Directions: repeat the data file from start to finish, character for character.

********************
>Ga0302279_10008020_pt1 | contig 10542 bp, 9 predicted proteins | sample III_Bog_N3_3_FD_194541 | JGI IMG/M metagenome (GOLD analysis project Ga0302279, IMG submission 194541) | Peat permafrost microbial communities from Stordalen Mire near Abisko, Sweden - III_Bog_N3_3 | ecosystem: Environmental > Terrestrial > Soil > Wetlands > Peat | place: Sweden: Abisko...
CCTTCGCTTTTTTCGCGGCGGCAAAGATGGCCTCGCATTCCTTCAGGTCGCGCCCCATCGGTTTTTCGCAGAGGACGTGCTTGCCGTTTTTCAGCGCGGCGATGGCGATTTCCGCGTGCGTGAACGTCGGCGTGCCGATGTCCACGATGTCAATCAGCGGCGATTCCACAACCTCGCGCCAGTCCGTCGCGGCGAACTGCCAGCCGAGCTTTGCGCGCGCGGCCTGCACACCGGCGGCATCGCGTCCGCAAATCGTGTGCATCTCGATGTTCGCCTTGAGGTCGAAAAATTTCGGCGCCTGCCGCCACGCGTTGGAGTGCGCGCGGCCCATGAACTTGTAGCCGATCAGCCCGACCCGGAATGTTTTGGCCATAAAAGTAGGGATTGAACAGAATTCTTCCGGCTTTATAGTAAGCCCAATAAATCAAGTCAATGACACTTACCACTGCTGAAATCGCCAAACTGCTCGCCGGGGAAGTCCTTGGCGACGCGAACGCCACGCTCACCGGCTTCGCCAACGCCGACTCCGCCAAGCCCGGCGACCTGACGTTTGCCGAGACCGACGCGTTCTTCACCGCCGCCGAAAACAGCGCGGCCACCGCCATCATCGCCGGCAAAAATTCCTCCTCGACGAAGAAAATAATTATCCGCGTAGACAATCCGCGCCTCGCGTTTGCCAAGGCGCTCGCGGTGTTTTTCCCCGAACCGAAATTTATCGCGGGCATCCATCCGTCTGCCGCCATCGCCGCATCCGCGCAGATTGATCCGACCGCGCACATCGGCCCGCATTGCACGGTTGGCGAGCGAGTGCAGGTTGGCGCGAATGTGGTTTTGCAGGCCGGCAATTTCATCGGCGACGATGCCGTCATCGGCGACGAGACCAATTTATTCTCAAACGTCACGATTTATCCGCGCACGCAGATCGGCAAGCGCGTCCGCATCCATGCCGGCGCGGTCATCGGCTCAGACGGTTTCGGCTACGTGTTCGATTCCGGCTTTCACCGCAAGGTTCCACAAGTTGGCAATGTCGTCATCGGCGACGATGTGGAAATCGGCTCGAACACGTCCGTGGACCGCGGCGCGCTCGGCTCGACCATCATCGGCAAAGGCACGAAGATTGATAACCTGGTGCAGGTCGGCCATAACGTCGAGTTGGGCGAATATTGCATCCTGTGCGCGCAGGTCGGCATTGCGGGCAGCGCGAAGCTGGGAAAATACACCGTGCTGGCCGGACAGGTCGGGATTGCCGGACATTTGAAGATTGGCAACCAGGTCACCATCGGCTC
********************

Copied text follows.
>Ga0302279_10008020_pt1 | contig 10542 bp, 9 predicted proteins | sample III_Bog_N3_3_FD_194541 | JGI IMG/M metagenome (GOLD analysis project Ga0302279, IMG submission 194541) | Peat permafrost microbial communities from Stordalen Mire near Abisko, Sweden - III_Bog_N3_3 | ecosystem: Environmental > Terrestrial > Soil > Wetlands > Peat | place: Sweden: Abisko...
CCTTCGCTTTTTTCGCGGCGGCAAAGATGGCCTCGCATTCCTTCAGGTCGCGCCCCATCGGTTTTTCGCAGAGGACGTGCTTGCCGTTTTTCAGCGCGGCGATGGCGATTTCCGCGTGCGTGAACGTCGGCGTGCCGATGTCCACGATGTCAATCAGCGGCGATTCCACAACCTCGCGCCAGTCCGTCGCGGCGAACTGCCAGCCGAGCTTTGCGCGCGCGGCCTGCACACCGGCGGCATCGCGTCCGCAAATCGTGTGCATCTCGATGTTCGCCTTGAGGTCGAAAAATTTCGGCGCCTGCCGCCACGCGTTGGAGTGCGCGCGGCCCATGAACTTGTAGCCGATCAGCCCGACCCGGAATGTTTTGGCCATAAAAGTAGGGATTGAACAGAATTCTTCCGGCTTTATAGTAAGCCCAATAAATCAAGTCAATGACACTTACCACTGCTGAAATCGCCAAACTGCTCGCCGGGGAAGTCCTTGGCGACGCGAACGCCACGCTCACCGGCTTCGCCAACGCCGACTCCGCCAAGCCCGGCGACCTGACGTTTGCCGAGACCGACGCGTTCTTCACCGCCGCCGAAAACAGCGCGGCCACCGCCATCATCGCCGGCAAAAATTCCTCCTCGACGAAGAAAATAATTATCCGCGTAGACAATCCGCGCCTCGCGTTTGCCAAGGCGCTCGCGGTGTTTTTCCCCGAACCGAAATTTATCGCGGGCATCCATCCGTCTGCCGCCATCGCCGCATCCGCGCAGATTGATCCGACCGCGCACATCGGCCCGCATTGCACGGTTGGCGAGCGAGTGCAGGTTGGCGCGAATGTGGTTTTGCAGGCCGGCAATTTCATCGGCGACGATGCCGTCATCGGCGACGAGACCAATTTATTCTCAAACGTCACGATTTATCCGCGCACGCAGATCGGCAAGCGCGTCCGCATCCATGCCGGCGCGGTCATCGGCTCAGACGGTTTCGGCTACGTGTTCGATTCCGGCTTTCACCGCAAGGTTCCACAAGTTGGCAATGTCGTCATCGGCGACGATGTGGAAATCGGCTCGAACACGTCCGTGGACCGCGGCGCGCTCGGCTCGACCATCATCGGCAAAGGCACGAAGATTGATAACCTGGTGCAGGTCGGCCATAACGTCGAGTTGGGCGAATATTGCATCCTGTGCGCGCAGGTCGGCATTGCGGGCAGCGCGAAGCTGGGAAAATACACCGTGCTGGCCGGACAGGTCGGGATTGCCGGACATTTGAAGATTGGCAACCAGGTCACCATCGGCTC